Readers (or reading glasses) are glasses with non-custom prescription lenses that make it easier to read (or do anything really that would require seeing something close up). They can be found in various preset magnification strengths, which users choose themselves to match their needs. These are great in a pinch but it’s important to remember that readers are customized specifically to the wearer and may not be exactly the right strength in both eyes.

Refraction

Scientifically speaking, refraction is the ability of the eye bending light so that an image can be focused on the retina. So it probably doesn’t surprise you that refraction in eye care is the process of determining your refractive error or in other words, your glasses prescription.

Retina

The retina is a layer at the back of the eyeball containing cells that are sensitive to light. These cells trigger nerve impulses that pass through the optic nerve to the brain -- Forming a visual image.

Segment Height

Segment Height, also known as seg height also known as SH, is the vertical measurement (in millimeters) from the bottom of the lens in your frames, to the beginning of the add power in progressive lens, or the top line of a lined bifocal lens. Which is a lot of big words that means that a measurement that helps to make sure that your prescription is put in the correct place in your progressive or bifocal glasses.

Single Vision Lenses

Single vision lenses correct for one (single) field of vision (for distance or reading).

Snellen Eye Chart

You know that eye chart that has the big “E” at the top? Well in eye care, it’s called a Snellen Eye Chart. This is your classic eye chart. It was invented in 1862 by a professor of ophthalmology in the Netherlands named Dr. Herman Snellen.

Sphere

This is one piece of information that appears on your prescription. This number specifies how strong your lens needs to be.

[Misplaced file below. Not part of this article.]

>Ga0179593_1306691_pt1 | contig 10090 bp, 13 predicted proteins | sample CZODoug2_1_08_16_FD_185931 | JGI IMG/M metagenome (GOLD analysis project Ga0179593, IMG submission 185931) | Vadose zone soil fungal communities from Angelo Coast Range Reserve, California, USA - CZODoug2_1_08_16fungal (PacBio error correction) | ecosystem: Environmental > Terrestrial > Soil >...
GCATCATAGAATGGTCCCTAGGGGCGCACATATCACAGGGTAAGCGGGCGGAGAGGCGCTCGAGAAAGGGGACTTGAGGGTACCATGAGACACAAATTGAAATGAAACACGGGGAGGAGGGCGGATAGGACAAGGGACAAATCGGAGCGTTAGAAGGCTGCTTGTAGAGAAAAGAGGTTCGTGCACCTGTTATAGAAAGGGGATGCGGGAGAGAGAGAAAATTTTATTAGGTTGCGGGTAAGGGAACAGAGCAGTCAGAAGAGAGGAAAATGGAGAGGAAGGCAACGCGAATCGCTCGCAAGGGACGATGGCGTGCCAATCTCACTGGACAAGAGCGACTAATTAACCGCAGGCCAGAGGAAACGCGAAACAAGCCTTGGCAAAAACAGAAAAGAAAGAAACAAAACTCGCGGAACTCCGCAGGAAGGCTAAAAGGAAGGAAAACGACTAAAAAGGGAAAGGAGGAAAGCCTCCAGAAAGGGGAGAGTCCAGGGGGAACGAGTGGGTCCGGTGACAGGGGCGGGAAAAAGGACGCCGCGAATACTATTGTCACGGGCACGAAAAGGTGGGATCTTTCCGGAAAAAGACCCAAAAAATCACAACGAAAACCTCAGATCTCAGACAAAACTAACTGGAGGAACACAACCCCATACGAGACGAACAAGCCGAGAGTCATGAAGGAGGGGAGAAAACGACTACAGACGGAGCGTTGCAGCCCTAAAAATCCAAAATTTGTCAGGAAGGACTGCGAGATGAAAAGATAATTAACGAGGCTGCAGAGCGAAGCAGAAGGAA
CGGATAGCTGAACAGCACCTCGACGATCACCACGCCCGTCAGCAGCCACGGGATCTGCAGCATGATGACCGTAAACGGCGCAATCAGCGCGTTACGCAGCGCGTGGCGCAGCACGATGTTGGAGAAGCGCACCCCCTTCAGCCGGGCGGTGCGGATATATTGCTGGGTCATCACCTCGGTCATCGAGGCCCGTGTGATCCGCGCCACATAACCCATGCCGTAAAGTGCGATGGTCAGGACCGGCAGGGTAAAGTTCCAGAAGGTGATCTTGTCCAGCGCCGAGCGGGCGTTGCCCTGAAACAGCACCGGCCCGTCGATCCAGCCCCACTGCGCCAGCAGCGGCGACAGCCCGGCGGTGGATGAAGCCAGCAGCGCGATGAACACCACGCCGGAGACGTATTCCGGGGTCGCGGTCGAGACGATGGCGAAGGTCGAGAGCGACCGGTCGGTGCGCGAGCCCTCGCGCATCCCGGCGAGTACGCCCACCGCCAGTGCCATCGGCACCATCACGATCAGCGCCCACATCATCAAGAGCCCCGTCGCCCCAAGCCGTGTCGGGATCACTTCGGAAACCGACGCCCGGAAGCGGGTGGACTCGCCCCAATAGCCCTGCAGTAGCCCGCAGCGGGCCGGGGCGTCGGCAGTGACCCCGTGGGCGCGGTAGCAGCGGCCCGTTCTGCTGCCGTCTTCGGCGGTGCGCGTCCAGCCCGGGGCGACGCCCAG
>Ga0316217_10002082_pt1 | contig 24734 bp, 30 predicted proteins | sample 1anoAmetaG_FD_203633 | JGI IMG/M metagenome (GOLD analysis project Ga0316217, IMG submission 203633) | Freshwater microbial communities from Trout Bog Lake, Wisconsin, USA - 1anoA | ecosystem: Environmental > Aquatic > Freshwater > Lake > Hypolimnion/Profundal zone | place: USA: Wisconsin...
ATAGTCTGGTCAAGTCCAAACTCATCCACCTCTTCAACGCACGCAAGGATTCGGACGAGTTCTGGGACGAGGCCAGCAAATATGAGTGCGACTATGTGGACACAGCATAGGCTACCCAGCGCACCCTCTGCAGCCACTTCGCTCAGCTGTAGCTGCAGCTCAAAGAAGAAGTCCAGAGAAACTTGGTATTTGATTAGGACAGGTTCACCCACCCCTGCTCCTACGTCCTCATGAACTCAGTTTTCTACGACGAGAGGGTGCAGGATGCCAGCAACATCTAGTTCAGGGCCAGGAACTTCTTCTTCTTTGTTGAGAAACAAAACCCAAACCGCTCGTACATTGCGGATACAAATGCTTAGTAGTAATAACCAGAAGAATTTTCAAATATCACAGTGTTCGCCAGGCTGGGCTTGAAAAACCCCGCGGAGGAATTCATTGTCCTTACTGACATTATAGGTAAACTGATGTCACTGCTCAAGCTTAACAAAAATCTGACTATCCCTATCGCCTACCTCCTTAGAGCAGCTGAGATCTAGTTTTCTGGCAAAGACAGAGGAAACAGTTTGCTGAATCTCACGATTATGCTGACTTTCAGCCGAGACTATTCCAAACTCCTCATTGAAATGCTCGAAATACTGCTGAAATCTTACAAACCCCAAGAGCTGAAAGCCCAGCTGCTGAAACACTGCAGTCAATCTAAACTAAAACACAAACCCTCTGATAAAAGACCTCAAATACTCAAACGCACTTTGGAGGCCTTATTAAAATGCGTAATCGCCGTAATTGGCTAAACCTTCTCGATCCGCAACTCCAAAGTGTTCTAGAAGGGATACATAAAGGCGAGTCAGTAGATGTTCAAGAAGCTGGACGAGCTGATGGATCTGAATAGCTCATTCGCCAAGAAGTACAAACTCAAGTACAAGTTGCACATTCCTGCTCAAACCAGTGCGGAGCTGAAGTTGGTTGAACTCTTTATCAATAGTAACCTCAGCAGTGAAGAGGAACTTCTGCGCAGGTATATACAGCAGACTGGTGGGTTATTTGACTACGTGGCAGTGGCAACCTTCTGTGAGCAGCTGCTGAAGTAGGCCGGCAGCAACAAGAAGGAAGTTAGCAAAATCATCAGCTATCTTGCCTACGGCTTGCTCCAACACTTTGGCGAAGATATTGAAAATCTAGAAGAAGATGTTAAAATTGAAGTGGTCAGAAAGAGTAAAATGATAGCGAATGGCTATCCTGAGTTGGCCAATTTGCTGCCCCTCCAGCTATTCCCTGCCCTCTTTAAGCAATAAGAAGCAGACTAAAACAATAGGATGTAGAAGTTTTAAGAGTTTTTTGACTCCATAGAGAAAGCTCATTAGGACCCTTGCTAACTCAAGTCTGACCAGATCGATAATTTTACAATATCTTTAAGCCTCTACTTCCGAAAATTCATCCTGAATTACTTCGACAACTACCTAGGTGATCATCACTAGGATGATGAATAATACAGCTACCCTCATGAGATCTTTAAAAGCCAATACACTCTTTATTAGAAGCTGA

Temple

Also commonly known as the arm, is the part of your glasses that runs alongside your head and holds them in place.

Titanium

Titanium is a silver-gray metal that is lightweight, durable, strong and corrosion-resistant. But don’t worry, just because it’s a gray metal doesn’t mean it only comes in gray. Titanium eyewear can be produced in a variety of colors for a clean, modern look with a hint of color. Bonus: it's hypoallergenic! 

Tortoise Shell

Tortoise shell frames mimic the real turtle shells and have a speckled look. The distinctive pattern has mottled yellow, honey and brown shell spots. While early tortoise shell glasses were made from actual tortoise shell, please note that NO turtles were harmed in the making of ANY of our tortoise shell frames!

Ultraviolet

Ultraviolet light is an electromagnetic radiation with a wavelength that is in the sweet spot between visible light and X-rays. The most common source of UV light is the sun. We all know how UV light can damage the skin, but did you know that it can also harm your eyes? Extended exposure to the sun's UV rays (without proper eyewear) has been linked to eye damage, including cataracts, macular degeneration, other eye diseases.

Visual Acuity

Visual acuity is another way of saying how well you see. Think of it as a grade scale. 20/20 vision is considered normal vision. What is means is that you can see at 20 feet what a normal person would be able to see at 20 feet. If you have better than 20/20 vision, (for example, 20/16), it means that you can see at 20 feet what normal people would be able to see at 15 feet. Come find out what DigiVision can do for you. #getbetterthan2020

Visual Field

Think of your visual field as your field of vision. It is the area that you are able to see when your eyes are in one fixated on one position.

Wow

What you're going to say when you see the clarity provided by your new KEAGAN glasses.

X

X

YAS

Your first reaction after seeing yourself in you new KEAGAN glasses